[Pixman] [PATCH 1/5] REPEAT_NORMAL support for nearest bilinear fast path

Siarhei Siamashka siarhei.siamashka at gmail.com
Mon May 23 05:49:02 PDT 2011

On Mon, May 16, 2011 at 3:27 PM, Taekyun Kim <podain77 at gmail.com> wrote:
> Patch 1

I had a look at these patches and tested them a bit. So now I can
provide some (hopefully constructive) feedback.

Would it make sense to handle REPEAT_NORMAL optimizations separately
for nearest and bilinear scaling? I mean, you posted the benchmark
numbers for bilinear scaling, but nearest scaling does not seem to be
covered and it would be interesting to know whether it has actually
improved and how much. Currently nearest scaling is particularly
interesting on ARM devices without NEON instructions support because
it is likely that they can't afford the overhead of bilinear scaling
and have to fallback to nearest. Also there are some coding style
issues in the patches which are better to be addressed.

And below are some comments about the code:

-    if (PIXMAN_REPEAT_ ## repeat_mode == PIXMAN_REPEAT_NORMAL)		\
-    {									\
-	/* Clamp repeating positions inside the actual samples */	\
-	max_vx = src_image->bits.width << 16;				\
-	max_vy = src_image->bits.height << 16;				\
-									\
-	repeat (PIXMAN_REPEAT_NORMAL, &vx, max_vx);			\
-	repeat (PIXMAN_REPEAT_NORMAL, &vy, max_vy);			\
-    }									\

-	if (PIXMAN_REPEAT_ ## repeat_mode == PIXMAN_REPEAT_NORMAL) \
-	    repeat (PIXMAN_REPEAT_NORMAL, &vy, max_vy);			\

By removing this code from the nearest scaling template, you partially
remove the functionality which was used for getting normal repeat
support working in the current C implementation of the scanline
So if the intention is to get rid of the old normal repeat support for
nearest scaling and replace it with a new one, then it also makes
sense to purge normal repeat related parts from that scanline macro
too. Or alternatively, keep both methods and provide some way to
select which one to use in each particular case (it probably makes
sense to convert "have_mask" and "mask_is_solid" boolean macro
arguments into a single "flags" argument and use bit flags for such
configuration tweaks, this is also going to make the code a bit more
readable with flag identifiers instead of TRUE/FALSE). Benchmark of
one method against the other for different types of operations would
be quite interesting to see.

+ /* num_pixels = max(n), where  vx + (n - 1)*unit_x < width_fixed */		\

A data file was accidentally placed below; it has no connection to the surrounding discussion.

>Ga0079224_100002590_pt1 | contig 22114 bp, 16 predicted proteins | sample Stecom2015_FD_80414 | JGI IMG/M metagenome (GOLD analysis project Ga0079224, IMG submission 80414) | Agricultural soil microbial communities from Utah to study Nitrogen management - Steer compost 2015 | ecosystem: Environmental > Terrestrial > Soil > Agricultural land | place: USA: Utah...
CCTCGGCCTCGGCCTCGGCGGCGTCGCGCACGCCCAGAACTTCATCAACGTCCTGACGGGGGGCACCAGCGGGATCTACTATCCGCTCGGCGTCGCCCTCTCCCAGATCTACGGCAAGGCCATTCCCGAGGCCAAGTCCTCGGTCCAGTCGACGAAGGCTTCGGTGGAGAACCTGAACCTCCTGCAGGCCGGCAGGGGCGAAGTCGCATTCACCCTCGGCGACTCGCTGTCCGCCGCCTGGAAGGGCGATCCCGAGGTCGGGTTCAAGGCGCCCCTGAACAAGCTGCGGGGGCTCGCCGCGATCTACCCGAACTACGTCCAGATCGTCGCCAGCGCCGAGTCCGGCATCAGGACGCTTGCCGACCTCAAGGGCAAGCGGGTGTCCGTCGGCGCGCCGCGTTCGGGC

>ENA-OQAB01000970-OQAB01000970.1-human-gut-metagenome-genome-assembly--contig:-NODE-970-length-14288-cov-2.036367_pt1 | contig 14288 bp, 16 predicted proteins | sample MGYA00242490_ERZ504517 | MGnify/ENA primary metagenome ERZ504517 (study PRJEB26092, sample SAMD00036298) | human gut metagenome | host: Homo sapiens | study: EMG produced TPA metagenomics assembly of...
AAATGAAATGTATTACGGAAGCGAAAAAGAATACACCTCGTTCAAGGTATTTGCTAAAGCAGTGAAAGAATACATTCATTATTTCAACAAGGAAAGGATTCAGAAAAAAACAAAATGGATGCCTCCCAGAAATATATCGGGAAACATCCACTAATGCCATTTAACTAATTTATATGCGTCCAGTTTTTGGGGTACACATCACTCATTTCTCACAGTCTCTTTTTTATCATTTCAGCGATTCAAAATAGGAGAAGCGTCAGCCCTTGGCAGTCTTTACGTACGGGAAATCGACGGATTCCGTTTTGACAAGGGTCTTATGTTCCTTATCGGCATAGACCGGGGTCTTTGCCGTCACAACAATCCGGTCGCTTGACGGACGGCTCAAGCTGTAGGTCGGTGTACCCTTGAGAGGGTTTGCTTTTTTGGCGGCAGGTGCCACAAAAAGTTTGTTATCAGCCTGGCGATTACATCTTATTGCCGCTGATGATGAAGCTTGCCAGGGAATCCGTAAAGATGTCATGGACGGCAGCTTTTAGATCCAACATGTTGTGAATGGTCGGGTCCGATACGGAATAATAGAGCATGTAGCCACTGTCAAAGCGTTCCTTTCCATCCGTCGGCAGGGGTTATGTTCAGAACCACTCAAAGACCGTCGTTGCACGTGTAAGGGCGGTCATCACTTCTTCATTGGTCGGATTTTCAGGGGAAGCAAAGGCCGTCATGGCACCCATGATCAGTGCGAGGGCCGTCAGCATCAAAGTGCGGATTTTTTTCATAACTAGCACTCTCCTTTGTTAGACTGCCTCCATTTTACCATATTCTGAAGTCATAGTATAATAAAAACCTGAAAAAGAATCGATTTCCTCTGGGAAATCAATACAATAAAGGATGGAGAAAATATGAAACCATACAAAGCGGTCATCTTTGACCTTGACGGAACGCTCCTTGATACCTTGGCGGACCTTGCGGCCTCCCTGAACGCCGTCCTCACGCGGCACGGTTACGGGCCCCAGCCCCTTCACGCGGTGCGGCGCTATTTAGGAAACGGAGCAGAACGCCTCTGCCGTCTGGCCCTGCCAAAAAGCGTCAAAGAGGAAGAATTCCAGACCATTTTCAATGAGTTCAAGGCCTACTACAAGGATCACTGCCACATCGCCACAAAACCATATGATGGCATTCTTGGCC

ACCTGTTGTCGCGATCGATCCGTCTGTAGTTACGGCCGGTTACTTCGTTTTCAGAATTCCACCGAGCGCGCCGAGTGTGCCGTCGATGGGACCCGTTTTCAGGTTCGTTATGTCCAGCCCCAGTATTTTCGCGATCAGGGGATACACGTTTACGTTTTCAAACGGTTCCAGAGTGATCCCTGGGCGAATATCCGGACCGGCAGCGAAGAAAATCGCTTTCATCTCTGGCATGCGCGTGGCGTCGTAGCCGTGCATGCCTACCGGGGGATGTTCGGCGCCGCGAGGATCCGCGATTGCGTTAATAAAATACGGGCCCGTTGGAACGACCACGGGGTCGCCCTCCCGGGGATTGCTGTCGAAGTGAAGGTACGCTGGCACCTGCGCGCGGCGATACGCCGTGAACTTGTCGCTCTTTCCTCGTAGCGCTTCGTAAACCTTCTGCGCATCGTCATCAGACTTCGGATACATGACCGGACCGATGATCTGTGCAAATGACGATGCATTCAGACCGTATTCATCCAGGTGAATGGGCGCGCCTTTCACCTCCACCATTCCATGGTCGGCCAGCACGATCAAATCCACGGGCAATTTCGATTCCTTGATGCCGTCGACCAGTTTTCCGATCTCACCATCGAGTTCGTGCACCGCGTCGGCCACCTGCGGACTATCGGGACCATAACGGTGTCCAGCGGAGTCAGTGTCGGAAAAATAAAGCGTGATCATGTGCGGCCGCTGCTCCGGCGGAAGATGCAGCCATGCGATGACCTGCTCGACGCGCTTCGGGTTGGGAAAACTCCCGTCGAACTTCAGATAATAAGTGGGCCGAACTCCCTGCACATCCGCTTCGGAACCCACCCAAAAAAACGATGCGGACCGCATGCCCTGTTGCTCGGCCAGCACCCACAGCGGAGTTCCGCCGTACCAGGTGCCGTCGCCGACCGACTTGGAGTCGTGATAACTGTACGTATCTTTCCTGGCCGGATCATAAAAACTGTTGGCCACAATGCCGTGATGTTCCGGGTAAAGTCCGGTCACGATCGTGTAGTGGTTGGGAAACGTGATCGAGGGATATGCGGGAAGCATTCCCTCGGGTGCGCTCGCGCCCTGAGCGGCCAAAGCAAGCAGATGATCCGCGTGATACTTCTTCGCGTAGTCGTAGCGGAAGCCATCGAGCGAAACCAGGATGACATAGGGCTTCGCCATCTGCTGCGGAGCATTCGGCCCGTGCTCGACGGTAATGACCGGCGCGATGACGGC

+ num_pixels = (new_src_width_fixed - vx + unit_x - pixman_fixed_e) /
unit_x;   \
+ if (num_pixels > width_remain)
+     num_pixels = width_remain;

I'm also a bit worried about this part. One thing that makes me feel a
bit uneasy is the following expression: "(new_src_width_fixed - vx +
unit_x - pixman_fixed_e)". Can we be sure that it can never overflow
pixman_fixed_t type? If yes, then some descriptive comment about the
valid range of values and assumptions would be useful here. There are
some checks in pixman code which reject certain range of parameters
for the compositing operation and impose some constraints:
We have 'scaling-crash-test.c' file in test directory which tries to
do some nasty scaling related things and trigger some problems:
But we might need to extend it with some more test cases specifically
targeting this your expression, or maybe even do some random fuzzing.

One more possible problem here is that we get a division operation in
the inner loop, which may be performed as frequently as once per each
PIXMAN_REPEAT_NORMAL_MIN_WIDTH pixels (8 in your patch) and impact
performance. Division is particularly bad on ARM processors which
don't have a special instruction for it, and it is also relatively
slow for x86. If this division could be avoided by using some
Bresenham's alike algorithm, it probably would be a good improvement.

+	    if (src_image->bits.width < PIXMAN_REPEAT_NORMAL_MIN_WIDTH)	\
+	    {								\
+		{							\
+		    for (j=0; j<src_image->bits.width; j++, i++ )	\
+		    {							\
+			expended_top[i] = src_line_top[j];		\
+			expended_bottom[i] = src_line_bottom[j];	\
+		    }							\
+		}							\
+		new_src_width = i;					\
+		src_line_top = &expended_top[0];			\
+		src_line_bottom = &expended_bottom[0];			\
+	    }								\

Even though it's likely not a bit issue here, but at least in the case
of bilinear scaling these prepared extended source scanlines can be
reused across different iterations and not regenerated each times. In
the case if we have scale factor close to 1x, each source scanline is
going to be accessed approximately twice, for 2x upscaling - accessed
4x times, etc.

Best regards,
Siarhei Siamashka

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